Paired Horse and PIE breakup

N. Ganesan naga_ganesan at HOTMAIL.COM
Fri Nov 6 18:42:32 UTC 1998

My theory is that these movements c. 5500 BC represent the breakup of
PIE (Proto-Hittite staying behind in the Balkan area, the Ko"ro"s/LBK
groups moving east and west to eventually become Western and Eastern

Admittedly, the common vocabulary for wheeled transport is a problem
for my theory (not as much as for Renfrew's version, of course).  If
wheeled transport was invented c. 3500 BC, there is still a gap of
two millennia between my date for PIE breakup and the wheel.

There is of course the possibility that future archaeological finds
may push the date a bit further back [we are dealing with perishable
wooden, non-metallic, artifacts after all], but it seems unlikely
that wheeled transport existed before 4000 BC, and 5500 BC is too
much to hope for.  But at the same time, what I am arguing for is an
early Indo-European-speaking area which had not yet expanded into its
present area (France, Great Britain & Ireland, Italy, Spain, Central
Asia, Iran, N. India had not yet been Indo-Europeanized by 3500 BC).
We can roughly compare the area occupied by IE between 5500 and 3500
with the present area of the Romance languages, and likewise the
linguistic distance between the IE languages at the time (Romance is
some 2000 years old).

      Thanks again, Dr. Vidal.

      I seriously doubt wheel impressions will be found
      further back than 3500 B.C. (Wheels are found only
      upto 3300 B.C., Anthony cautiously takes 3500 B.C.
      for PIE guys together.)

      There is a difficulty with the 5500 B.C. as the
      start date for Early Common PIE. Archaeological
      evidence points to PIE not even crossing Dnieper
      river before 3500 B.C. Please see below.

      Mr. J-C. Svadchii's post shows that we cannot
      support 5500 B.C. as the breakup date. Want
      to know how you reconcile the similarities
      between Roman and Indic religions for such a
      long time. This fact also argues for a late
      date for Late Common IE in a compact area
      (say, Romance tongue zone) given the paired horses
      in chariots appear in myth and ritual.
      Archaeology gives dates for 'proto'chariots as
      2000 B.C. and for true chariots as 1800 B.C.
      (Future digs may push these dates little back.)

N. Ganesan

                               Antiquity, Sept 1995 v69 n264 p554(12)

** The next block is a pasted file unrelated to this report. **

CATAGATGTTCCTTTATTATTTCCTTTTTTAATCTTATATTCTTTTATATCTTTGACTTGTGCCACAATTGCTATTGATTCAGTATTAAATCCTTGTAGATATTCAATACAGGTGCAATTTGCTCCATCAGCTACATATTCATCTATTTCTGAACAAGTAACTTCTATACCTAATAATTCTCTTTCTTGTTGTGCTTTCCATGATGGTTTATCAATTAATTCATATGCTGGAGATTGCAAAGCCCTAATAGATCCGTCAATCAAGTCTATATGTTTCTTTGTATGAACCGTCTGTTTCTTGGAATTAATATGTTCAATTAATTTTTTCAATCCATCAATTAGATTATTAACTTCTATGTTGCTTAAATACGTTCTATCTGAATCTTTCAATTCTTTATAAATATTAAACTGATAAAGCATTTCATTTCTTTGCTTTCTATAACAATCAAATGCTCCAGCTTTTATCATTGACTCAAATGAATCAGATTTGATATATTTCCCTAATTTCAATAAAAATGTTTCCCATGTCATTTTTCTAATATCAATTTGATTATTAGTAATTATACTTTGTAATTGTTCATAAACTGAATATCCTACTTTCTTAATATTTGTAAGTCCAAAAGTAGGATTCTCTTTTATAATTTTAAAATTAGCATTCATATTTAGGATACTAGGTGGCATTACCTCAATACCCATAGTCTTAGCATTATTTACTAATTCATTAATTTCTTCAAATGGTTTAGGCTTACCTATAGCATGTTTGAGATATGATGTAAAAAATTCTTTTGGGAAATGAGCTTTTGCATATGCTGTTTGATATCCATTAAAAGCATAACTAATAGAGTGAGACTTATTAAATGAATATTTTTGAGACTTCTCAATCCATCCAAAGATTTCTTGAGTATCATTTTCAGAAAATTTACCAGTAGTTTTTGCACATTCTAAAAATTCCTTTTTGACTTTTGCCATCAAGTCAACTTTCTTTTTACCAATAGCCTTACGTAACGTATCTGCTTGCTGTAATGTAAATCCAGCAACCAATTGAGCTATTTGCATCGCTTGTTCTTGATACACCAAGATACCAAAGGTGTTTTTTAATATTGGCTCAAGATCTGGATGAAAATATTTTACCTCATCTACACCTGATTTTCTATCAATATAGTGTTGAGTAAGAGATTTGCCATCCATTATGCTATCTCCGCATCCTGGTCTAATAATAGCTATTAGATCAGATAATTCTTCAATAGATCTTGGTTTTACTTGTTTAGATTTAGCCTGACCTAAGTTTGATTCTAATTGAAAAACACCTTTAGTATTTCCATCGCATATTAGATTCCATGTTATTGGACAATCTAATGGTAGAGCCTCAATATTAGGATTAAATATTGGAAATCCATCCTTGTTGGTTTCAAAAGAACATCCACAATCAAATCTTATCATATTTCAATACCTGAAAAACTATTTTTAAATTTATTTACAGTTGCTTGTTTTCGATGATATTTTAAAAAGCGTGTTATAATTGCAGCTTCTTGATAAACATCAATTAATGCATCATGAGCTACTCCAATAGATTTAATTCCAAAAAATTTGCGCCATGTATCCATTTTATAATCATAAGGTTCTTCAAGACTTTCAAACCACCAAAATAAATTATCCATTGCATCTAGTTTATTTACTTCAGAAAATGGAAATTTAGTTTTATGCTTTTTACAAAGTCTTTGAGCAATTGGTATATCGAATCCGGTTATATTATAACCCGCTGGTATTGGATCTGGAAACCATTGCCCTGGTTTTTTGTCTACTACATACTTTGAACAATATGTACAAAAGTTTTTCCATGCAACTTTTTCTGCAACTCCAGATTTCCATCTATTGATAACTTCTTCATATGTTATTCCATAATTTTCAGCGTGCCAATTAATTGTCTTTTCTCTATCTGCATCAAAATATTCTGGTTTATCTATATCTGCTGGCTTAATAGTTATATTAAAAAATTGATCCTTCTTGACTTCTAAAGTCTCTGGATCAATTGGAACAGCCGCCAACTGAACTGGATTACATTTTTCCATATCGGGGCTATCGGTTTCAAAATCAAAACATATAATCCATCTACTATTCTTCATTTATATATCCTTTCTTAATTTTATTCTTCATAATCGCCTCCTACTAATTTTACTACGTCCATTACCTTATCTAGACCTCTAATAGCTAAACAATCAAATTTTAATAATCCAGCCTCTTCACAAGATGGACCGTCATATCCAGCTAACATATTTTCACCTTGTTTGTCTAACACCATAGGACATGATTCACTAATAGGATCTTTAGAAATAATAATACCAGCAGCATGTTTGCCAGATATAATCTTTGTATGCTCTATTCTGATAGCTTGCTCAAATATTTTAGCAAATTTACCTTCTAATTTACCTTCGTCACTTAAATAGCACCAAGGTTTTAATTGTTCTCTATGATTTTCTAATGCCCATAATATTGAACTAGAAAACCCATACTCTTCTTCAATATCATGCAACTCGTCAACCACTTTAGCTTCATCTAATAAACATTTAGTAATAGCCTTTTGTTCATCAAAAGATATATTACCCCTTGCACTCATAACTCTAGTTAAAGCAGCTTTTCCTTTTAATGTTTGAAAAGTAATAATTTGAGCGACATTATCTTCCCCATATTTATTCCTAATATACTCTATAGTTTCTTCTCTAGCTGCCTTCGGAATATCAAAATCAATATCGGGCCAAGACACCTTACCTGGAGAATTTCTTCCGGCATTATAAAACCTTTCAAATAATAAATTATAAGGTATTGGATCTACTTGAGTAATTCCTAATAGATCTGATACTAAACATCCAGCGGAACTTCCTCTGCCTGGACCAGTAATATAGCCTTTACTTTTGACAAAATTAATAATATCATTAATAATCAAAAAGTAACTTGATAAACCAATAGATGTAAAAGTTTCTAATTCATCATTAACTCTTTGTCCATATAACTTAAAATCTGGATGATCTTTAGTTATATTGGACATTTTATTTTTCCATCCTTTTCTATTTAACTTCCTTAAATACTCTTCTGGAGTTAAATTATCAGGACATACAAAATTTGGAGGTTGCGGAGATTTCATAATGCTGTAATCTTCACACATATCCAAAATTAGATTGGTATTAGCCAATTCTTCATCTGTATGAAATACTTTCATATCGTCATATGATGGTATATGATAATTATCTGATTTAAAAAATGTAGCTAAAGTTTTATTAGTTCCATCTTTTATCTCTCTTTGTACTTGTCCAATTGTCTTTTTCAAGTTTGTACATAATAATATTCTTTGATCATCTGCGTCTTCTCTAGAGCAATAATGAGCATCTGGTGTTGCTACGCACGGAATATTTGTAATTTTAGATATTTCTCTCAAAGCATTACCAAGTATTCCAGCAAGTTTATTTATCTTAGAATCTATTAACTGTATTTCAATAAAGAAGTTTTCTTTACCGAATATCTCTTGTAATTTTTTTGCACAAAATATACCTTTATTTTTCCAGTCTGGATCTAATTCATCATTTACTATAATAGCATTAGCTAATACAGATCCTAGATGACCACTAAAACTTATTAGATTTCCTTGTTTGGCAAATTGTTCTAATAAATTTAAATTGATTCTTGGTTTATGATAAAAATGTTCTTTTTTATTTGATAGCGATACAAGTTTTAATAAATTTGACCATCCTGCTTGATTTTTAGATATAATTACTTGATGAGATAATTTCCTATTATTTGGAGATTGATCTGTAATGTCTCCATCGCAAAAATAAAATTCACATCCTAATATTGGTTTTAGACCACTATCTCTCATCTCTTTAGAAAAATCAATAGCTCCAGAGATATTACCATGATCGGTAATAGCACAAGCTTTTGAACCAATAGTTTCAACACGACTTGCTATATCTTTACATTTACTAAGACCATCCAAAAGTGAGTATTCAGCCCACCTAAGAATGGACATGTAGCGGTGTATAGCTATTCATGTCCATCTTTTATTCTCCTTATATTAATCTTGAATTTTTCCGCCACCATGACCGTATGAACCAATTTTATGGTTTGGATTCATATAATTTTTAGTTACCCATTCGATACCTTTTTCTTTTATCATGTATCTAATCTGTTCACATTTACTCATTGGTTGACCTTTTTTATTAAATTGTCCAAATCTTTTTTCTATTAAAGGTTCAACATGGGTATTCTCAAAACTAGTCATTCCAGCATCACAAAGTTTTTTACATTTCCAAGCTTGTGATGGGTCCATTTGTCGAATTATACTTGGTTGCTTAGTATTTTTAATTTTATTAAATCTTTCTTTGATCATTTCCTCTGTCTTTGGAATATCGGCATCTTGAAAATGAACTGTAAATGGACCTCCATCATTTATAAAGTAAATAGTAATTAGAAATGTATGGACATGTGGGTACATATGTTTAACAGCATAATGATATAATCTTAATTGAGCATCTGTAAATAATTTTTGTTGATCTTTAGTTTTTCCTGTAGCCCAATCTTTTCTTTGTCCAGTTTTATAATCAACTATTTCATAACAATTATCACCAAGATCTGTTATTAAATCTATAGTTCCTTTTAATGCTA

Horse, wagon & chariot: Indo-European
                          languages and archaeology. David W.

  Third, the clearest and most discontinuous
  archaeological boundary in all of Europe during the
  period 5000-3500 BC was at the Dnieper River in
  modern Ukraine (Anthony 1995). The Tripolye culture,
  west of the Dnieper, was utterly distinct from the
  groups east of the Dnieper in ceramic shapes,
  decoration and technology; in metallurgy; in the use
  of female figurines; in mortuary rituals; in house
  forms and construction methods; in settlement size
  and organization; in several aspects of lithic tool
  production; in economy; and in the developmental
  trajectory that led to its appearance. Archaeological
  cultures do not correlate with prehistoric language
  groups in a predictable manner, but in many
  ethnographic situations, material culture does
  correlate with language (Clarke 1968: 384-5; Hodder
  1978: 9-10; Jorgensen 1980: 88; Weissner 1983: 272;
  Moore & Romney 1994: 387-8). The Dnieper divide is
  likely to represent a 4th-millennium BC language
  boundary because: it originated as a boundary between
  immigrant farmers (west) and indigenous foragers
  (east); it was remarkably persistent, enduring for
  1500 years, even after the societies east of the
  Dnieper adopted food production; and it separated
  people who produced fundamentally different material
  cultures, reflecting basic differences in domestic
  and economic organization, ritual practice,
  technological expertise and social display (Anthony
  1995: 189-90).

  The Dnieper boundary is among the best candidates for
  a linguistic boundary in 4th-millennium BC Europe.
  PIE should be placed on one side or the other. The
  linguistic links to Uralic and Caucasic, just
  mentioned, and the archaeological background of early
  Indo-Iranian-speaking groups far to the east combine
  to suggest a PIE homeland east of the Dnieper. These
  new arguments lead to an old conclusion: that the PIE
  homeland was in the Pontic-Caspian steppes, north of
  the Black and Caspian Seas.

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